Introduction: The purpose of this study was to assess the capacity of a written intervention, in this case a patient information brochure, to improve patient satisfaction during an Emergency Department (ED) visit. For the purpose of measuring the effect of the intervention the ED journey was conceptualised as a series of distinct areas of service comprising waiting time, service by the triage nurse, care from doctors and nurses and information giving Background of study: Research into patient satisfaction has become a widespread activity endorsed by both governments and hospital administrations. The literature on ED patient satisfaction has consistently indicated three primary areas of patient dissatisfaction: waiting time, nursing care and communication. Recent developments in the literature on patient satisfaction studies however have highlighted the relationship between patients. expectations of a service encounter and their consequent assessment of the experience as dissatisfying or satisfying. Disconfirmation theory posits that the degree to which expectations are confirmed will affect subsequent levels of satisfaction. The conceptual framework utilised in this study is Coye.s (2004) model of disconfirmation. Coye while reiterating satisfaction is a consequence of the degree expectations are either confirmed or disconfirmed also posits that expectations can be modified by interventions. Coye.s work conceptualises these interventions as intra encounter experiences (cues) which function to adjust expectations. Coye suggests some cues are unintended and may have a negative impact which also reinforces the value of planned cues intended to meet or exceed consumer expectations. Consequently the brochure can be characterized as a potentially positive cue, encouraging the patient to understand processes and to orient them in what can be a confronting environment. Only a limited number of studies have examined the effect of written interventions within an ED. No studies could be located which have tested the effect of ED interventions using a conceptual framework which relates the effect of the degree to which expectations are confirmed or disconfirmed in terms of satisfaction with services. Method: Two studies were conducted. Study One used qualitative methods to explore patients. expectations of the ED from the perspective of both patients and health care professionals. Study One was used in part to direct the development of the intervention (brochure) in Study Two. The brochure was an intervention designed to modify patients. expectations thus increasing their satisfaction with the provision of ED service. As there was no existing tools to measure ED patients. expectations and satisfaction a new tool was also developed based on the findings and the literature of Study One. Study Two used a non-randomised, quasi-experimental approach using a non-equivalent post-test only comparison group design used to investigate the effect of the patient education brochure (Stommel and Wills, 2004). The brochure was disseminated to one of two study groups (the intervention group). The effect of the brochure was assessed by comparing the data obtained from both the intervention and control group. These two groups consisted of 150 participants each. It was expected that any differences in the relevant domains selected for examination would indicate the effect of the brochure both on expectation and potentially satisfaction. Results: Study One revealed several areas of common ground between patients and nurses in terms of relevant content for the written intervention, including the need for information on the triage system and waiting times. Areas of difference were also found with patients emphasizing communication issues, whereas focus group members expressed concern that patients were often unable to assimilate verbal information. The findings suggested the potential utility of written material to reinforce verbal communication particularly in terms of the triage process and other ED protocols. This material was synthesized within the final version of the written intervention. Overall the results of Study Two indicated no significant differences between the two groups. The intervention group did indicate a significant number of participants who viewed the brochure of having changed their expectations. The effect of the brochure may have been obscured by a lack of parity between the two groups as the control group presented with statistically significantly higher levels of acuity and experienced significantly shorter waiting times. In terms of disconfirmation theory this would suggest expectations that had been met or exceeded. The results confirmed the correlation of expectations with satisfaction. Several domains also indicated age as a significant predictor with older patients tending to score higher satisfaction results. Other significant predictors of satisfaction established were waiting time and care from nurses, reinforcing the combination of efficient service and positive interpersonal experiences as being valued by patients. Conclusions: Information presented in written form appears to benefit a significant number of ED users in terms of orientation and explaining systems and procedures. The degree to which these effects may interact with other dimensions of satisfaction however is likely to be limited. Waiting time and interpersonal behaviours from staff also provide influential cues in determining satisfaction. Written material is likely to be one element in a series of coordinated strategies to improve patient satisfaction during periods of peak demand.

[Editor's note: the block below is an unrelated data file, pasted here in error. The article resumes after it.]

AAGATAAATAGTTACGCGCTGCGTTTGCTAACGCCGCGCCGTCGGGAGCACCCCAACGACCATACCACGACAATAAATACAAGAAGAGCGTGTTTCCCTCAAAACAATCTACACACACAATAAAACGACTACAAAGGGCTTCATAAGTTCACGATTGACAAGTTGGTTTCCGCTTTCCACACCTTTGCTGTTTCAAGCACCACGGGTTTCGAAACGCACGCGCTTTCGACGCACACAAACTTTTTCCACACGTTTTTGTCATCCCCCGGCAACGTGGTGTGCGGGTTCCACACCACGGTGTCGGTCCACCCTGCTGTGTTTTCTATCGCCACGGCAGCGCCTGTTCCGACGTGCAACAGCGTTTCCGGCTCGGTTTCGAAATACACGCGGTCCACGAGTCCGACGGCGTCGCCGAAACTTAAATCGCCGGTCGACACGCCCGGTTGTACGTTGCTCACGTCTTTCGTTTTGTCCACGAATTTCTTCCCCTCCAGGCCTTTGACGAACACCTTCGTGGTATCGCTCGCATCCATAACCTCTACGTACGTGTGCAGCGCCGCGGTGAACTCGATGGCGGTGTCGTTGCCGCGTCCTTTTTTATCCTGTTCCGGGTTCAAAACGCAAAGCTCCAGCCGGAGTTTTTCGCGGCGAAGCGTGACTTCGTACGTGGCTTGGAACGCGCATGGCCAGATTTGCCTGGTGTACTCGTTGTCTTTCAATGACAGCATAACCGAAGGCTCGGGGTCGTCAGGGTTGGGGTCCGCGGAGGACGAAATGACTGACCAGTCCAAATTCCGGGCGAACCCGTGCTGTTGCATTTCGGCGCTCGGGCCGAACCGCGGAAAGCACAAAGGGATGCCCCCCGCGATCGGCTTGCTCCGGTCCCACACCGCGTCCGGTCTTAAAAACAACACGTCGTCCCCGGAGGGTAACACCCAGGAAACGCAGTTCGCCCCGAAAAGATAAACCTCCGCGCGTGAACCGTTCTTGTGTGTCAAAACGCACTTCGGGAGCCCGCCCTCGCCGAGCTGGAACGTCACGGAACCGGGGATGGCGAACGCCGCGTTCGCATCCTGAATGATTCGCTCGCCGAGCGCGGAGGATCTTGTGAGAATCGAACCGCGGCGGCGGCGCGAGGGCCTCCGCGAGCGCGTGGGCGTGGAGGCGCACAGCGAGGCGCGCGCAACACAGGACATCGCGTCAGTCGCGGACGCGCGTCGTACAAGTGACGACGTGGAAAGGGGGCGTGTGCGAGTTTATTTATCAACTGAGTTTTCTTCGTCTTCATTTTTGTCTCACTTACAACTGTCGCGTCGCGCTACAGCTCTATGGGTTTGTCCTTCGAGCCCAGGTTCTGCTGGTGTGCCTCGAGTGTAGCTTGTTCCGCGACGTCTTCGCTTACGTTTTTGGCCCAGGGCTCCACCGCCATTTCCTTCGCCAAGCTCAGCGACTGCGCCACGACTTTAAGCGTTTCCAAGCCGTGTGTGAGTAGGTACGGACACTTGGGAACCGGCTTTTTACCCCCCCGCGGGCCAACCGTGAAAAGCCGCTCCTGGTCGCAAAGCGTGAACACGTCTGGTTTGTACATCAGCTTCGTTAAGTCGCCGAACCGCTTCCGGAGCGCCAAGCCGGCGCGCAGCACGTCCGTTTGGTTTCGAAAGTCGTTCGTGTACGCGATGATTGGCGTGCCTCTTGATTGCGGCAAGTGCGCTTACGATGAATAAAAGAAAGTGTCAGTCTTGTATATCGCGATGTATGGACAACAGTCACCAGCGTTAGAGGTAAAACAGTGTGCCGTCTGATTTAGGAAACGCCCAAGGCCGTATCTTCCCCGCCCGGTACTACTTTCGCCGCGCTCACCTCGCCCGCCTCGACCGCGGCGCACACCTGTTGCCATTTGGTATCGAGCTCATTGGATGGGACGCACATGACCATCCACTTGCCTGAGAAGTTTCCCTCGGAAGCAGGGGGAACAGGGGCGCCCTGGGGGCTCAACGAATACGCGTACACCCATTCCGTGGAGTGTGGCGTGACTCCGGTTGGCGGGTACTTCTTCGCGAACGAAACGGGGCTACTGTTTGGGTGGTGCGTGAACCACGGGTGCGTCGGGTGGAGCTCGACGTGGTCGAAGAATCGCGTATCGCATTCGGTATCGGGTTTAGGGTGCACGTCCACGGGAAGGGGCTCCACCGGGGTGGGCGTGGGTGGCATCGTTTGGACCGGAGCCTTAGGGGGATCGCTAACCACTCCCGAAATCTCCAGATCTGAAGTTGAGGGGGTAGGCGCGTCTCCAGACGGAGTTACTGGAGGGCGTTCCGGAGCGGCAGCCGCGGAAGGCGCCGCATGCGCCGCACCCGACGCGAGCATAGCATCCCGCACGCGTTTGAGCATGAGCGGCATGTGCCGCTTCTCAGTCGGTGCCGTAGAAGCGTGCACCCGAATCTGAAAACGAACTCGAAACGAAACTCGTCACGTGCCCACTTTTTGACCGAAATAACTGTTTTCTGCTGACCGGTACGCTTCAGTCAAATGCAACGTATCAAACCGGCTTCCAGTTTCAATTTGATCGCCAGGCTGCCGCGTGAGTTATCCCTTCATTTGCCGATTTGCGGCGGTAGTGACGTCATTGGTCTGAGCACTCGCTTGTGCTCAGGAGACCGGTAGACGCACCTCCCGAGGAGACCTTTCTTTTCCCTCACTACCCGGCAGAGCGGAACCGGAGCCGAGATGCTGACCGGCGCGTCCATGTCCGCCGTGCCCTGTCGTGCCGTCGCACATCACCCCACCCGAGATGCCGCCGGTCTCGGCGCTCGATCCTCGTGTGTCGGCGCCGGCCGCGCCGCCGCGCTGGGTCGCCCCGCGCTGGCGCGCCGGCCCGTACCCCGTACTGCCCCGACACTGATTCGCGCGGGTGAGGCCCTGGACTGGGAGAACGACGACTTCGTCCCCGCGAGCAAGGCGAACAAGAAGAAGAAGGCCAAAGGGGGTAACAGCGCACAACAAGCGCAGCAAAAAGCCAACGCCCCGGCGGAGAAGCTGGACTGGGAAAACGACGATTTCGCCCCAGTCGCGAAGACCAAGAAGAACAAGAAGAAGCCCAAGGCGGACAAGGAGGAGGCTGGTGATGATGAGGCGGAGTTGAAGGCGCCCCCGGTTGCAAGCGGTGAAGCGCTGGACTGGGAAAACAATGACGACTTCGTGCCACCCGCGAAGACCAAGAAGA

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ID Code: 37640
Item Type: QUT Thesis (PhD)
Supervisor: Edwards, Helen & Coyer, Fiona
Keywords: patient education, expectation, satisfaction, emergency department
Divisions: Current > QUT Faculties and Divisions > Faculty of Health
Current > Schools > School of Nursing
Institution: Queensland University of Technology
Deposited On: 30 Sep 2010 02:01
Last Modified: 28 Oct 2011 20:00